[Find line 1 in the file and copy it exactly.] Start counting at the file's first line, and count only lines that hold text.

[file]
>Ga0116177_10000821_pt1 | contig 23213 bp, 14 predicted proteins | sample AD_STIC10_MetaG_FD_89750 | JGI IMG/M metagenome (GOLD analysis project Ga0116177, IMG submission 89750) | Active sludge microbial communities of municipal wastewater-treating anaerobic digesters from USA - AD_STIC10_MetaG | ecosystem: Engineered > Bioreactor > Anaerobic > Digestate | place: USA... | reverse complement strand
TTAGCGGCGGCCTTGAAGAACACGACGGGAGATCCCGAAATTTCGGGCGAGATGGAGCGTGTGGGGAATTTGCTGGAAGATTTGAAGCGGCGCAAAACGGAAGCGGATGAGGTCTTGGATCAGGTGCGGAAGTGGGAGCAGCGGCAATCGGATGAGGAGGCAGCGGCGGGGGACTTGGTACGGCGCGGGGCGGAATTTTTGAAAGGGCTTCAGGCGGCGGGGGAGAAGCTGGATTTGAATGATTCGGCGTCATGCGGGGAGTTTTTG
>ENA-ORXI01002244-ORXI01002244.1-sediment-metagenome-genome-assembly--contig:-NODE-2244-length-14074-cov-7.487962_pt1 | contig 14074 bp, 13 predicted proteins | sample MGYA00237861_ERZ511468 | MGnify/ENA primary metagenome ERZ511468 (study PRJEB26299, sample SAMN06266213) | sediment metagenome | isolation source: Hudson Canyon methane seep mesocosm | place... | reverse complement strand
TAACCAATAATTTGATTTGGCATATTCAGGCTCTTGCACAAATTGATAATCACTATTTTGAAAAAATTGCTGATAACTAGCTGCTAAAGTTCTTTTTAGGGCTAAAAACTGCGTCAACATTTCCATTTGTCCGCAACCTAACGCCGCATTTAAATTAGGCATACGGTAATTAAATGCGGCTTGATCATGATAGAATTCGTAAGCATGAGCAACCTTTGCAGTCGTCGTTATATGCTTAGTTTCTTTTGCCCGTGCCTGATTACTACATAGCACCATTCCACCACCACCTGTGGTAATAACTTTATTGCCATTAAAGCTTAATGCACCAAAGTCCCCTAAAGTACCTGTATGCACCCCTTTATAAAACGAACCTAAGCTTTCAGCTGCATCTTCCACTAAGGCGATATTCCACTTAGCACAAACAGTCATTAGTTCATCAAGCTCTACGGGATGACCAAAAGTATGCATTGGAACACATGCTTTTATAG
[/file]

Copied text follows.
>Ga0116177_10000821_pt1 | contig 23213 bp, 14 predicted proteins | sample AD_STIC10_MetaG_FD_89750 | JGI IMG/M metagenome (GOLD analysis project Ga0116177, IMG submission 89750) | Active sludge microbial communities of municipal wastewater-treating anaerobic digesters from USA - AD_STIC10_MetaG | ecosystem: Engineered > Bioreactor > Anaerobic > Digestate | place: USA... | reverse complement strand